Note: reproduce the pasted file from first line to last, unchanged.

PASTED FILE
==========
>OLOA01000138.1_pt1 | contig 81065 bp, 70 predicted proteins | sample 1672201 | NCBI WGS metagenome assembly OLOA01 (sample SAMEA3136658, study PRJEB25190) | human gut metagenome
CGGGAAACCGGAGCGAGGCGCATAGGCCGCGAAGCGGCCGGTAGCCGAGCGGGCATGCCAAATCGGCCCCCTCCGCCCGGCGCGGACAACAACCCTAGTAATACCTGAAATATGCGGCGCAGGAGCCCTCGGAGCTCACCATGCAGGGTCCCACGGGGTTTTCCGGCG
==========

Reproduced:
>OLOA01000138.1_pt1 | contig 81065 bp, 70 predicted proteins | sample 1672201 | NCBI WGS metagenome assembly OLOA01 (sample SAMEA3136658, study PRJEB25190) | human gut metagenome
CGGGAAACCGGAGCGAGGCGCATAGGCCGCGAAGCGGCCGGTAGCCGAGCGGGCATGCCAAATCGGCCCCCTCCGCCCGGCGCGGACAACAACCCTAGTAATACCTGAAATATGCGGCGCAGGAGCCCTCGGAGCTCACCATGCAGGGTCCCACGGGGTTTTCCGGCG